While the symbolic move to suspend Greece of its voting rights at one meeting makes no practical difference, it marks a constitutional watershed and represents a crushing loss of sovereignty

We certainly won't let them off the hook," said Austria's finance minister, Josef Proll, echoing views shared by colleagues in Northern Europe. Some German officials have called for Greece to be denied a vote in all EU matter until it emerges from "receivership".

I challenge Obama to do the same to Cailfornia. Never.

The Euro is OK.

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I think all this talking from EU is to try to get people in greece to buy the budget cuts and rise in taxes, get them to buy there is no alternative. They are very hard to persuade, specially union and gov. workers.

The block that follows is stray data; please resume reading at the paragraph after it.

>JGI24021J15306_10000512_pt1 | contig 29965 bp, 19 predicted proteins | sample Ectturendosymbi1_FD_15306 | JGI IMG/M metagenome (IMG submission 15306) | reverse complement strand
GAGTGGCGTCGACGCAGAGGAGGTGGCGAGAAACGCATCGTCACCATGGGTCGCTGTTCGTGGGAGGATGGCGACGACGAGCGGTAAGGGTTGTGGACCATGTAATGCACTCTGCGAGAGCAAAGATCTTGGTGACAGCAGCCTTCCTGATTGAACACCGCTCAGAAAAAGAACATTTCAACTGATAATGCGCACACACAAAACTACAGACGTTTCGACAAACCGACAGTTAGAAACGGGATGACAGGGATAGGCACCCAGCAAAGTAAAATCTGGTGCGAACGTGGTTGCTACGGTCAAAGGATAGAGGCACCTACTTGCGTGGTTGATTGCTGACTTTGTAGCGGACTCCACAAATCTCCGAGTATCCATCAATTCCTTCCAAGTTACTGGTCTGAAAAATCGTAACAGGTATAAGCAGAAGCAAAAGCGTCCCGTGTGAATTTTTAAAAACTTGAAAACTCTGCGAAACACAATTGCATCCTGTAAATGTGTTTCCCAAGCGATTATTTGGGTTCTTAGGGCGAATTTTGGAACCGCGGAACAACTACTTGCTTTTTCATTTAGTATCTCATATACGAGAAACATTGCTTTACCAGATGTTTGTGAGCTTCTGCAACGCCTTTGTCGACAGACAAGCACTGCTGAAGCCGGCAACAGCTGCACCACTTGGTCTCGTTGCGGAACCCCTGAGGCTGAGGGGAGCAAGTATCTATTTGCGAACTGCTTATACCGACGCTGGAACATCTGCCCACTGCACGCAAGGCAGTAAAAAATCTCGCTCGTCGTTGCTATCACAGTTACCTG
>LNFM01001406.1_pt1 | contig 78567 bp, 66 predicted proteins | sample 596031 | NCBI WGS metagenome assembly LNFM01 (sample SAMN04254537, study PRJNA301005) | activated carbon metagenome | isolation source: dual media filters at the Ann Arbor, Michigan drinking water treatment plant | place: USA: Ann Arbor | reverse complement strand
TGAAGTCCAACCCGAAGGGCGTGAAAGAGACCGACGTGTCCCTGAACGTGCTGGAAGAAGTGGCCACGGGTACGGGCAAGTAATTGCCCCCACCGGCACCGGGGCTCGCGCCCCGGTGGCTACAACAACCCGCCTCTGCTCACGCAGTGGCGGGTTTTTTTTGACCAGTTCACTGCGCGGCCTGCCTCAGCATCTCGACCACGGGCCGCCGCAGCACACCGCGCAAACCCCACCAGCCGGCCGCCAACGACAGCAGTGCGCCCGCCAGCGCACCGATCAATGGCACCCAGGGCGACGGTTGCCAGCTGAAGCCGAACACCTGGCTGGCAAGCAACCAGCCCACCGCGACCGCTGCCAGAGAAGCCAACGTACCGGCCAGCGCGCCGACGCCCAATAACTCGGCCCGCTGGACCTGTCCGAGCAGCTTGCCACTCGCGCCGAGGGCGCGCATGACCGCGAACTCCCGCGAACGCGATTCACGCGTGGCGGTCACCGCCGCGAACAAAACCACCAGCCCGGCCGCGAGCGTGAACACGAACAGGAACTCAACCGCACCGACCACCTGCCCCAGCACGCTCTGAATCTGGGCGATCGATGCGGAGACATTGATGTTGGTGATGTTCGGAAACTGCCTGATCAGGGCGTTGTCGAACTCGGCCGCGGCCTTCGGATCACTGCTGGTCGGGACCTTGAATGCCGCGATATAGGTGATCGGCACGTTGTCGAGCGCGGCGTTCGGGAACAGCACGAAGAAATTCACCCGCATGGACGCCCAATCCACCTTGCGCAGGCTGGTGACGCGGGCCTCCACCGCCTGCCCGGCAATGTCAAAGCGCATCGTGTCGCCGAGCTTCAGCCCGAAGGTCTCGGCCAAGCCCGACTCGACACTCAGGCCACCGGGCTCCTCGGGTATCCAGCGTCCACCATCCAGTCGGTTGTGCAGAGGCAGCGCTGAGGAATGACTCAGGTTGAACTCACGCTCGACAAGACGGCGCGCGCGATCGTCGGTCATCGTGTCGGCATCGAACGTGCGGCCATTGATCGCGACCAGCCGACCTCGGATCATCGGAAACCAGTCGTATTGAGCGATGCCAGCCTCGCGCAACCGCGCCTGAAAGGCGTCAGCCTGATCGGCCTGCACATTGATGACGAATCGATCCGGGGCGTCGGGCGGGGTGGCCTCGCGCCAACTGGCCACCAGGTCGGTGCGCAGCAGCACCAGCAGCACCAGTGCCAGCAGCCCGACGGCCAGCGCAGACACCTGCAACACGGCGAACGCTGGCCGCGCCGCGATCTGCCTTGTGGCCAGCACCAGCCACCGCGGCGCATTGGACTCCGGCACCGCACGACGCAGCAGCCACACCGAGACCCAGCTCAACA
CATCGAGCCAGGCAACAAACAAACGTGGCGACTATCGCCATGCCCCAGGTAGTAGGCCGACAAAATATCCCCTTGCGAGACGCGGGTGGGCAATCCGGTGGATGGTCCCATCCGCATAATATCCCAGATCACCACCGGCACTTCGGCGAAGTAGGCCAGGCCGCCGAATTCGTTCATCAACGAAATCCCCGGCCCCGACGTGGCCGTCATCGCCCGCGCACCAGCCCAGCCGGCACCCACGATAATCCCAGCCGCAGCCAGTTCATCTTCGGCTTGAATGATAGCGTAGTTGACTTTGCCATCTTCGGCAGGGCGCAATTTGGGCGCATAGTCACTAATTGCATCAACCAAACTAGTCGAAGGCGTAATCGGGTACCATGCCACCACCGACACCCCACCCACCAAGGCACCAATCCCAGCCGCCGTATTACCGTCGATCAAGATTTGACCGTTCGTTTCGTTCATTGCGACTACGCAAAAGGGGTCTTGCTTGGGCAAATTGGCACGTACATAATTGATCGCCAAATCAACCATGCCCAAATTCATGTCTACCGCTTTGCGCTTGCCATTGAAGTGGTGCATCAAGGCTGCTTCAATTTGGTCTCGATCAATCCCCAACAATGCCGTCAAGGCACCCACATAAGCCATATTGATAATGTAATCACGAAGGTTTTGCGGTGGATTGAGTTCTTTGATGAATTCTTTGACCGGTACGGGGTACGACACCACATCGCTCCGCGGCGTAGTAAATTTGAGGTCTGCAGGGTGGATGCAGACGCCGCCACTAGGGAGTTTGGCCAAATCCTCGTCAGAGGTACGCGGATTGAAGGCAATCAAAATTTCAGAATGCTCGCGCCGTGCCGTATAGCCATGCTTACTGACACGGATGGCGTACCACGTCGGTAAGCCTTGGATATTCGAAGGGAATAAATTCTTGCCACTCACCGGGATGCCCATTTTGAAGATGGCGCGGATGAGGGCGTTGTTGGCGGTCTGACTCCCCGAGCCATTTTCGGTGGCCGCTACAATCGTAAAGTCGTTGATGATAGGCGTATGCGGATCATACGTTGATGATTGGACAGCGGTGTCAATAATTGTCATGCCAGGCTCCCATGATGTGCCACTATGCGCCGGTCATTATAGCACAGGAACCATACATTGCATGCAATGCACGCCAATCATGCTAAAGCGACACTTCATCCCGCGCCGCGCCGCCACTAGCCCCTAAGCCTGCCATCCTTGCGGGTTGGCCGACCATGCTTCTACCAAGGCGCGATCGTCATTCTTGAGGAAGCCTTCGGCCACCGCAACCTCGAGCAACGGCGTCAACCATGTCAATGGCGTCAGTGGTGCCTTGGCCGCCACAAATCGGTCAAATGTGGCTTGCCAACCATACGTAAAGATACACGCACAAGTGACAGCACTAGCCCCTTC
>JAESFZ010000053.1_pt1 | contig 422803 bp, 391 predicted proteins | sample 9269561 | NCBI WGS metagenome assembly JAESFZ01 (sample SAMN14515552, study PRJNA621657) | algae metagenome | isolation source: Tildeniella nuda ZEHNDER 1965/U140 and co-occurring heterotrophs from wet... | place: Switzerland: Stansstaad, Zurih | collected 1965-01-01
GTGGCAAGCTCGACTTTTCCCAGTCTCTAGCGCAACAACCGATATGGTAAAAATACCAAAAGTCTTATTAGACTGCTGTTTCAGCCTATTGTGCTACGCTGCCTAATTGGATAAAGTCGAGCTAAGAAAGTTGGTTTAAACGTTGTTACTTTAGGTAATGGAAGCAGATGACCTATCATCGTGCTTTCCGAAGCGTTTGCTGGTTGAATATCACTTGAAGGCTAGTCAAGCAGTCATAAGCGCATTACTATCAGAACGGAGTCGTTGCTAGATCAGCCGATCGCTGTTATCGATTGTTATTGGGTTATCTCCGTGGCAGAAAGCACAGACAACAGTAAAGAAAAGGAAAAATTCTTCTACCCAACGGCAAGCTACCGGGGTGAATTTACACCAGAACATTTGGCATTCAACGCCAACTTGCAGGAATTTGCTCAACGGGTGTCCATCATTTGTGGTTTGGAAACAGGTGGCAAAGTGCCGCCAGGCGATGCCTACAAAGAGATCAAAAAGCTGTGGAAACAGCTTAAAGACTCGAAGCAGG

Pretty much I think they are doing a good job in avoid a revolution in Greece.

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a new update on europe chrisis on bloomberg (with a touch of antieuro views typical of british press)

Feb. 19 (Bloomberg) -- The crisis stalking the euro economy began with a footnote.

When the European Union predicted in 1997 that Italy’s budget deficit would exceed the threshold to qualify for the single currency, it buried in the fine print the observation that with “additional measures” the Italians could pass.

They did, thanks to a one-time tax and a yen-denominated swap. It was an early example of the balance-sheet fiddling deployed since then by countries eager to share the benefits of a $13-trillion market and lower borrowing costs, yet unwilling to cede control over their budgets, wages and welfare systems.